Sylvia Rivera was a trans woman whose role in the LGBTQ+ community was a catalyst to the forever evolving fight for equal civil rights of trans people. Not only was her determination and sacrifice when alive as a trans woman, street queen and sex worker crucial to the movement but also the legacy she left behind as reflected through the work of STAR, an organisation cofounded by Sylvia to help shelter LGBTQ+ homeless youth. To say the least Sylvia Rivera was an incredible woman who deserves more recognition.
An immigrant to London from India, Mrs Desai was a forced to be reckoned with. Born in Gujarat, she was passionate even at an early age, even campaigning for Indian independence before she then moved to Tanzania as an adult. However when Tanzania gained its independence, new governments adopted policies that discriminated against migrants. They were entitled to a settlement in the UK, therefore like many others, Mrs Desai made the trip to England.
Despite the diverse and disparate nature of the world itself, the world of Literature – or rather, the world of publicised, canonical literature – remains disappointingly homogenous. Audre Lorde sought to change this. A librarian by trade, Lorde was a writer, poet, feminist (and womanist) who largely focused on issues of and relating to: civil rights, feminism and the exploration of black female identity. Writing right up until her death in 1992, Lorde described herself both as a part of a “continuum of women” and a “concert of voices” within herself.
Whilst Mary Wollstonecraft is not particularly ‘unsung’ nowadays, in fact she is deemed one of the foremost feminist philosophers; she was widely criticised during her lifetime for both her radical writings and unconventional lifestyle. Born in 1757 to a financially unstable family, Wollstonecraft took up different occupations before making the revolutionary decision to become an author.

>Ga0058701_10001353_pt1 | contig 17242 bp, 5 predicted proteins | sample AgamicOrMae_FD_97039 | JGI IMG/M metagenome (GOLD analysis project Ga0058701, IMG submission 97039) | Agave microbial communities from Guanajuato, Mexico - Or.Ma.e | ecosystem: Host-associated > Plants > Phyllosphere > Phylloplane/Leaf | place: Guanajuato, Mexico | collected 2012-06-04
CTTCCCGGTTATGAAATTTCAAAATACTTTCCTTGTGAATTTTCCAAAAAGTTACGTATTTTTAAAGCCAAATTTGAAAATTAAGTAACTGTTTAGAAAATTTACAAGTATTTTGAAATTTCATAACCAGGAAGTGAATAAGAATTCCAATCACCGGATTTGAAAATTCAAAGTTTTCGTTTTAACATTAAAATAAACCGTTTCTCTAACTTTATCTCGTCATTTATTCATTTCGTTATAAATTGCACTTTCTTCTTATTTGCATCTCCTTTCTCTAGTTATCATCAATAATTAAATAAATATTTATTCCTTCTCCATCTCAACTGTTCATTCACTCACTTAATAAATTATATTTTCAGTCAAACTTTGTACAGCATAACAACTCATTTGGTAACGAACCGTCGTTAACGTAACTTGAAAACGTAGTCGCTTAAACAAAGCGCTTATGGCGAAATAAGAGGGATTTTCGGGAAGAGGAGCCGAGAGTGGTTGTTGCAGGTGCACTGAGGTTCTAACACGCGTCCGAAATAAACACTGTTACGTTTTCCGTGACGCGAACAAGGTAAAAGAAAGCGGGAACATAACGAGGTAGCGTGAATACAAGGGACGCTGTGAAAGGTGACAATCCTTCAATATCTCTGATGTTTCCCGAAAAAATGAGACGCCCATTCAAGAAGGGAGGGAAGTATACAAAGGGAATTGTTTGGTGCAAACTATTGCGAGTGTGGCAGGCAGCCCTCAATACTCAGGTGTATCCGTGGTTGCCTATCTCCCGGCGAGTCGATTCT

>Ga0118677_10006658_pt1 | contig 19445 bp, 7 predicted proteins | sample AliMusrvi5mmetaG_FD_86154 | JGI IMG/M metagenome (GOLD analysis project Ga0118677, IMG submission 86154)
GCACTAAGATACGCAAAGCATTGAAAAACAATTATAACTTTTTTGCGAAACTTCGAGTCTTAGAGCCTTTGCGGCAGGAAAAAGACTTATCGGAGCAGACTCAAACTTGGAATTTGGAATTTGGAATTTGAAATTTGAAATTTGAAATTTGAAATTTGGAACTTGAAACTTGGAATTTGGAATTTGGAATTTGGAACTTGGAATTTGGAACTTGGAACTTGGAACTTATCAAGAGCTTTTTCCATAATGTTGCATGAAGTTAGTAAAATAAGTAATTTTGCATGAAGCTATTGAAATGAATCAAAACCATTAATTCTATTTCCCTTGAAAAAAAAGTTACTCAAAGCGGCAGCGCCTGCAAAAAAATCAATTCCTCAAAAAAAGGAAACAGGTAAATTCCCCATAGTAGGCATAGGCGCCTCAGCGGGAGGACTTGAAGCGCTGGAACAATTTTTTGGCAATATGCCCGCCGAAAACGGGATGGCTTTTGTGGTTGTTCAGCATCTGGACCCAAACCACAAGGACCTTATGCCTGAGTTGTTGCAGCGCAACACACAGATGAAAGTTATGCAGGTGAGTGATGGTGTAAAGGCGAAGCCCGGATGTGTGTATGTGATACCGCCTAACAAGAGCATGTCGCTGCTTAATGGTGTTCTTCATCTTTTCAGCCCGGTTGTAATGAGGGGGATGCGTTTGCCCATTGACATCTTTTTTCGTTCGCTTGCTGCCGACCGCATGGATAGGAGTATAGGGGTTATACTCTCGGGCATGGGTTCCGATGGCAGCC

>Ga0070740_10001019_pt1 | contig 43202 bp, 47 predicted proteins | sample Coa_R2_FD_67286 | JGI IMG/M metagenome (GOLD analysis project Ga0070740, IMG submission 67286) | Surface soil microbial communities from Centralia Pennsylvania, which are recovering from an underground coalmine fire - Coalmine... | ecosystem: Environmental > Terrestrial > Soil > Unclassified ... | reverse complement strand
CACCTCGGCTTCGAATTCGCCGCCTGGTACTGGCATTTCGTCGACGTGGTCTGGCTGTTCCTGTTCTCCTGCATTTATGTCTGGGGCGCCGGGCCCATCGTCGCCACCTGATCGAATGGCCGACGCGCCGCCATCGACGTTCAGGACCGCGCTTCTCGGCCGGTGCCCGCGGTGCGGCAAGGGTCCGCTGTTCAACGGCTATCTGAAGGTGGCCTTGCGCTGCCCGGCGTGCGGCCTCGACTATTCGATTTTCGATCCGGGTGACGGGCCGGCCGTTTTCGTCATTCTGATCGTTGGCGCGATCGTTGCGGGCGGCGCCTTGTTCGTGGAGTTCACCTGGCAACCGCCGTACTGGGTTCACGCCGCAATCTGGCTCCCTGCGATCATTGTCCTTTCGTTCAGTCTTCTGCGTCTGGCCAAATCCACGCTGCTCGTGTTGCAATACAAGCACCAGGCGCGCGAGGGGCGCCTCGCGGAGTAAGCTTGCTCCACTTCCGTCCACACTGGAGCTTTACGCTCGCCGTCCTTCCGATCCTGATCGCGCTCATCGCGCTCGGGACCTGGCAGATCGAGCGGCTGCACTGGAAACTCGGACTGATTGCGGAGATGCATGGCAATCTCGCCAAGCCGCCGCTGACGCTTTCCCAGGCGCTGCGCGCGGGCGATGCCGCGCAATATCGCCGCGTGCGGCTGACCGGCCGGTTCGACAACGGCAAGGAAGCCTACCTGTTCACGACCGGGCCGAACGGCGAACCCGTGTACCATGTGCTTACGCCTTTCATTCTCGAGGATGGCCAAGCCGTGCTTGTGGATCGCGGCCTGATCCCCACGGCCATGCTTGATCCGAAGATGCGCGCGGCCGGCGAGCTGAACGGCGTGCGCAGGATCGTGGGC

Helen Merrill, born on the 21st July 1930 to Croatian immigrant parents in New York City, is an internationally known jazz vocalist whose recording career has spanned six decades and is popular with fans of jazz all over the world, especially Japan and Italy, as well as her native, the United States. She began singing in jazz clubs in the Bronx at the incredibly young age of fourteen and by the time she was sixteen, Merrill had taken up music full time. Merrill combines jazz, pop and blues songs along with several traditional Croatian songs and has recorded and performed with some of the most notable figures in the American jazz scene including Chet Baker and Stan Getz.
Someone who marked a momentous milestone for women, yet is overlooked in public memory, is Shirley Chisholm, the first black women elected to Congress, and the first black woman to run for a presidential nomination.